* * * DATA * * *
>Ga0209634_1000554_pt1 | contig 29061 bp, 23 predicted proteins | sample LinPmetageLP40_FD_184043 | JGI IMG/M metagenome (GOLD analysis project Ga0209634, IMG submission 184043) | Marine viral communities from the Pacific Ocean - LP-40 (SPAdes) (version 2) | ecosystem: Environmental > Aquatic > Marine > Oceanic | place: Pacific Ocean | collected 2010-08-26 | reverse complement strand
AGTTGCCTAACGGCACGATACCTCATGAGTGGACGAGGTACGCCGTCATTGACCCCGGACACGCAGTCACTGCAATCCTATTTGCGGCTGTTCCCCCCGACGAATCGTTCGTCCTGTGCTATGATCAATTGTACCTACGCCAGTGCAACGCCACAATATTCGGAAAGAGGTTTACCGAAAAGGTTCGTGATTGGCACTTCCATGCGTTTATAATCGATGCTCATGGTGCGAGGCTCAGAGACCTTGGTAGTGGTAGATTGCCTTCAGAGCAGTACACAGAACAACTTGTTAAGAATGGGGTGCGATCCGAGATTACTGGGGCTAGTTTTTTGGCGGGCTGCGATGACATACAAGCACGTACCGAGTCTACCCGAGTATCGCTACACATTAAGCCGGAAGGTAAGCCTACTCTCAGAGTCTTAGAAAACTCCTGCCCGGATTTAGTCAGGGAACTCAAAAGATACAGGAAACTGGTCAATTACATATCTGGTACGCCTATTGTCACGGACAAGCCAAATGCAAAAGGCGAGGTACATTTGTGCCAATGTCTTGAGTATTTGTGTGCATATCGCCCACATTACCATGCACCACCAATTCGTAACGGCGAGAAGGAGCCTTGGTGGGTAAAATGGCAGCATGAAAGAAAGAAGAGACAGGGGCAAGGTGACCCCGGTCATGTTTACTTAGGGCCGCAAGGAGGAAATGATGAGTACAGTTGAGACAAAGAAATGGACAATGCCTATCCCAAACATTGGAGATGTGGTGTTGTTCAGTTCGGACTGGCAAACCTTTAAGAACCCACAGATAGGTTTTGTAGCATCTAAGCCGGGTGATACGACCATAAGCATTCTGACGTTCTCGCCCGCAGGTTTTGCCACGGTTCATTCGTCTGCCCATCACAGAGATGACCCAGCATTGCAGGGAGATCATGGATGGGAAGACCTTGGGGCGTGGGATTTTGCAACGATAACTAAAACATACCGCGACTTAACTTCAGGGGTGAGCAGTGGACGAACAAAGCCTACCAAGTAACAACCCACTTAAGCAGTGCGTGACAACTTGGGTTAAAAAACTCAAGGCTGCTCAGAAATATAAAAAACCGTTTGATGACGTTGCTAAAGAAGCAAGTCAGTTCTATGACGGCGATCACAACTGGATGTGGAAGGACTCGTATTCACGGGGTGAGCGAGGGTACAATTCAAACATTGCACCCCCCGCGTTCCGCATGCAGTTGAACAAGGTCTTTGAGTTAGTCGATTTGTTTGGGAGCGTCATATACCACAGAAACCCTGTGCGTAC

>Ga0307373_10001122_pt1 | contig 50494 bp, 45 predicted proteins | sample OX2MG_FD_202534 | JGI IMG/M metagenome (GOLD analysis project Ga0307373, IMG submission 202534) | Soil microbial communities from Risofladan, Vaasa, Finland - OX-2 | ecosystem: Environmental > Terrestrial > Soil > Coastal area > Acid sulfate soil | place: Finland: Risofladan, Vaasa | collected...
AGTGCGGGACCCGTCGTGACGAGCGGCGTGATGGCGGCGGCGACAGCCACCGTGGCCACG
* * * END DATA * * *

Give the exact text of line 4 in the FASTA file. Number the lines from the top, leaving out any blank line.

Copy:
AGTGCGGGACCCGTCGTGACGAGCGGCGTGATGGCGGCGGCGACAGCCACCGTGGCCACG